Thursday, January 10, 2013

Efficiency of LAD vs OLS


R Script

# The following post follows class notes from Panel Data Analysis II by Jeffrey Wooldridge (though all errors are mine)

# When deciding on the best method to estimate a coefficient, LAD and OLS are two commonly considered.

# Often times these estimators are theoretically estimating the same coefficient.

# That is, in the linear relationship y=xB + u with u~symmetrically distributed and independent of x with E(u|x)=0 and med(u|x)=0, both OLS and LAD are consistent estimators of B.

# However, in terms of efficiency, the two estimators individual efficiency is variable.

# Assuming u is independent of x, the asymptotic variance of the LAD estimator (n^.5 * (B[LAD]-B))= is 1/(4*f(0)^2)*E(x'x)^-1

# with f(0) being the pdf of the error distribution at the quantile being estimated (median 0).

# While the asymptotic variance of OLS is (n^.5 * (B[OLS]-B))=sigma2*E(x'x)^-1

# with sigma2 being the variance of the error distribution.

# Now we can evaluate the differences in asymptotic variances given difference distributions of errors.

# For instance, assume the underlying distribution is standard normal

# sigma2=1

# f(0)

1/(4*dnorm(0)^2)

# Yields 1.57.  This indicates that LAD is 57% less efficient than OLS when the errors are distributed normally.

# On the other hand.  If we had a distribution of errors v = exp(|u|)*(2-|u|)*sign(u) with u~normally.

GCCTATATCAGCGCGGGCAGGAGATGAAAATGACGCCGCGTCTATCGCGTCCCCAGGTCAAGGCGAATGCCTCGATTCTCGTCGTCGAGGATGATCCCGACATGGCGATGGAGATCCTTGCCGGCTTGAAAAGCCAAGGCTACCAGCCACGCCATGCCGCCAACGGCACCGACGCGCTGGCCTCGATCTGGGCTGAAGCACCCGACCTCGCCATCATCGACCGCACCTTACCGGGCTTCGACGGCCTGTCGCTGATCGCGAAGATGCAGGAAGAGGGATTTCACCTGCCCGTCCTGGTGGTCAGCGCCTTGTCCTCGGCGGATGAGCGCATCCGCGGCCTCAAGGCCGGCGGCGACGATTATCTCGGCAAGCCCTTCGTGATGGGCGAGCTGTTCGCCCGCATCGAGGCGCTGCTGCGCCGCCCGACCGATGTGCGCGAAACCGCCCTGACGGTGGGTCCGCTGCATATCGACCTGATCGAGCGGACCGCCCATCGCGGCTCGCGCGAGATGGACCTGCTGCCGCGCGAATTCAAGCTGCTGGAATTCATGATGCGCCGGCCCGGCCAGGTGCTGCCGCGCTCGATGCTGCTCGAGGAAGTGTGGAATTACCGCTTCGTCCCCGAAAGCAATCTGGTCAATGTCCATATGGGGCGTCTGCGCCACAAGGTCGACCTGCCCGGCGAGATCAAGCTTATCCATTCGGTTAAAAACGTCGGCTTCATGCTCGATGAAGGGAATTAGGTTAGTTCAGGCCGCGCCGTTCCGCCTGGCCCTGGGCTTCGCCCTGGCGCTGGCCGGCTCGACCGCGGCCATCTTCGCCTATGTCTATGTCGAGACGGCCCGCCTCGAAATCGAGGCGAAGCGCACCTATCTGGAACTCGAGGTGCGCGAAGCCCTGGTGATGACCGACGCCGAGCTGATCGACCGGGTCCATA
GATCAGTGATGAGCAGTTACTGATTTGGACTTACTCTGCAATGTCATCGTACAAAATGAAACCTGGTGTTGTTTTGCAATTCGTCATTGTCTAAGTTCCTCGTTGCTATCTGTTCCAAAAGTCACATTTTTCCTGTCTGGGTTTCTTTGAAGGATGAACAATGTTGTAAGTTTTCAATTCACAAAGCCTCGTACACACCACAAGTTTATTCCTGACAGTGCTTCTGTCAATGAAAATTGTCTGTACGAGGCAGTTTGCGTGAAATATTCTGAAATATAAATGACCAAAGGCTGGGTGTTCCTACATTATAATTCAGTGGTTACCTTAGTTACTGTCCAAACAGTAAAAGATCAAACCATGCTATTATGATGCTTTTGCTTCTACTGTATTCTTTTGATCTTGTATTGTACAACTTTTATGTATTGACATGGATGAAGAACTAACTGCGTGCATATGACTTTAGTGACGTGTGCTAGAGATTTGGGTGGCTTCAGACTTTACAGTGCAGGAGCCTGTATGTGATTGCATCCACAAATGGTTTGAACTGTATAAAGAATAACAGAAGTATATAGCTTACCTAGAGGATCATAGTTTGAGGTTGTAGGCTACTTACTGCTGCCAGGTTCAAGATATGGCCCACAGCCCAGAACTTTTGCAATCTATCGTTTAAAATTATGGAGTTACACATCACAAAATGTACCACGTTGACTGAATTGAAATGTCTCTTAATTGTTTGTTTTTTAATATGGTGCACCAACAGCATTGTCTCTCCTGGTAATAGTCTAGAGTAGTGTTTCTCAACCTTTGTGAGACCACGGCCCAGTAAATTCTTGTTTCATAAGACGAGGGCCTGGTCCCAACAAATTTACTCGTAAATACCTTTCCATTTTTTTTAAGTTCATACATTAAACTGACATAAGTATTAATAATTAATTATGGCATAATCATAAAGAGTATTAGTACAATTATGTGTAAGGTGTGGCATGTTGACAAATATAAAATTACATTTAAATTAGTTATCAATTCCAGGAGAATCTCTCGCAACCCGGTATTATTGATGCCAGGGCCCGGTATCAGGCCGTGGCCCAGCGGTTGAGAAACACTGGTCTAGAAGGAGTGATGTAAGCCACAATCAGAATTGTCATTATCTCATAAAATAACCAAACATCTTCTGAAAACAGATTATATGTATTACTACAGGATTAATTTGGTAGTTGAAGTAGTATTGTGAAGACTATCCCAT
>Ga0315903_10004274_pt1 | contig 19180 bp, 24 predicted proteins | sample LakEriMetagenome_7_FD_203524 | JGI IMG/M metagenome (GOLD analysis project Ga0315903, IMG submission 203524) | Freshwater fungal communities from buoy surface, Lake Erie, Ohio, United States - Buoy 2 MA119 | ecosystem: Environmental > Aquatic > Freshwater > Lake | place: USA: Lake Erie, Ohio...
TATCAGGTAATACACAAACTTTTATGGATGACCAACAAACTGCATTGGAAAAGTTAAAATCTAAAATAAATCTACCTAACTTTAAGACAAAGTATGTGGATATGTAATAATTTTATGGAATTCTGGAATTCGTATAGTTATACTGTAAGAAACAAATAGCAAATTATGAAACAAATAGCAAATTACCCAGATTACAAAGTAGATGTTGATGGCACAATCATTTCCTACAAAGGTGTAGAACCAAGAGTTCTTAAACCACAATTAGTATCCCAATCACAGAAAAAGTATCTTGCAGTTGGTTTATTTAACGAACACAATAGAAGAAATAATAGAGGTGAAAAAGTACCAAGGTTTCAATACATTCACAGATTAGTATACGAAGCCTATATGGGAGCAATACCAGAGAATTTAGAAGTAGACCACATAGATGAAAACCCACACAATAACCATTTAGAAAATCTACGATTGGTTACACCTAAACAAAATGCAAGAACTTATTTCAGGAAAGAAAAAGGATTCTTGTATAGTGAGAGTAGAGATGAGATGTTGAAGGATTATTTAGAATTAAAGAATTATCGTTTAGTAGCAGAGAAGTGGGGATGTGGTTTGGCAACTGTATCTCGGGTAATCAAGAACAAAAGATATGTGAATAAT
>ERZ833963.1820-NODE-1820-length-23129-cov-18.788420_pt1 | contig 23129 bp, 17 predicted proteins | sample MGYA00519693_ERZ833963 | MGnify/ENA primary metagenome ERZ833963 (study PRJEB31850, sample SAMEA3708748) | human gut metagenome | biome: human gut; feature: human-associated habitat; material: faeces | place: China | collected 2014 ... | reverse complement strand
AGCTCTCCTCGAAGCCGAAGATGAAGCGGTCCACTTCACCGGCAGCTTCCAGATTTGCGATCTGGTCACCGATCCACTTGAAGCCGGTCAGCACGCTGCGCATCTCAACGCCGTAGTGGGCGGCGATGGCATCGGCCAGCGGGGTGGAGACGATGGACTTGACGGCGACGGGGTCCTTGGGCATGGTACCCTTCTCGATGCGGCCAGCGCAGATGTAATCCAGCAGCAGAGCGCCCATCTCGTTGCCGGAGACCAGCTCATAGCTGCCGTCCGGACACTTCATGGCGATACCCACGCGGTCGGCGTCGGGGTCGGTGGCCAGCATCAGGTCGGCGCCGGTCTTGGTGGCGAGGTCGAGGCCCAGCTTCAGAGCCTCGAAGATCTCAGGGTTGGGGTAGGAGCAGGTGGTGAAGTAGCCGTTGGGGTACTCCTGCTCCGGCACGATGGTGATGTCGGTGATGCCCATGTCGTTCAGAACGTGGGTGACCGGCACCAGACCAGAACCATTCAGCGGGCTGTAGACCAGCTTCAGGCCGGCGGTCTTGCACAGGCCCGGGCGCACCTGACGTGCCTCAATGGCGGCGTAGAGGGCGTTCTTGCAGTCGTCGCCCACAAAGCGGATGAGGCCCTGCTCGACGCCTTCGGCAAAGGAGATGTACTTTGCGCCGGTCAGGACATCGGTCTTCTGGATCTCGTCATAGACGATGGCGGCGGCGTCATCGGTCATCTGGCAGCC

N = 1000000

u = rnorm(N)

v = exp(abs(u))*(2-abs(u))*sign(u)

# We can estimate the variance of the errors by sampling.

hist(v)
summary(v)

var(v)
# Is estimated around 12.7

# To calculate the density at the median 0 we can sum across the pdf values of u in which v = 0.

# Which is u=2 and u=-2.  Because the normal is symmetric:

dnorm(-2)*2

# Which is about .108

# So avar(lad) = (X'X)^-1 *
1/(4*dnorm(-2)*2)

# Which is about 2.315*(X'X)^-1

# As opposed to the OLS which is around 12.7*(X'X)^-1

# Thus the LAD estimator is about 6 times more effective than the OLS estimator when the error term is distributed in this manner.

# A leading example of when the LAD estimator is preferred to the OLS estimator is when the errors are distributed double exponential f(u)=1/2k * exp(-|u|/k)

# The variance(u) = 2*k^2 making the avar = 2*k^2*(x'x)^-1 while the density at 0 is 1/2k which makes the avar = k^2*(x'x)^-1 making LAD twice as efficient as OLS.  Of course despite this special cases, we know that most data tends to look more normal than fat tailed making OLS preferable to LAD.

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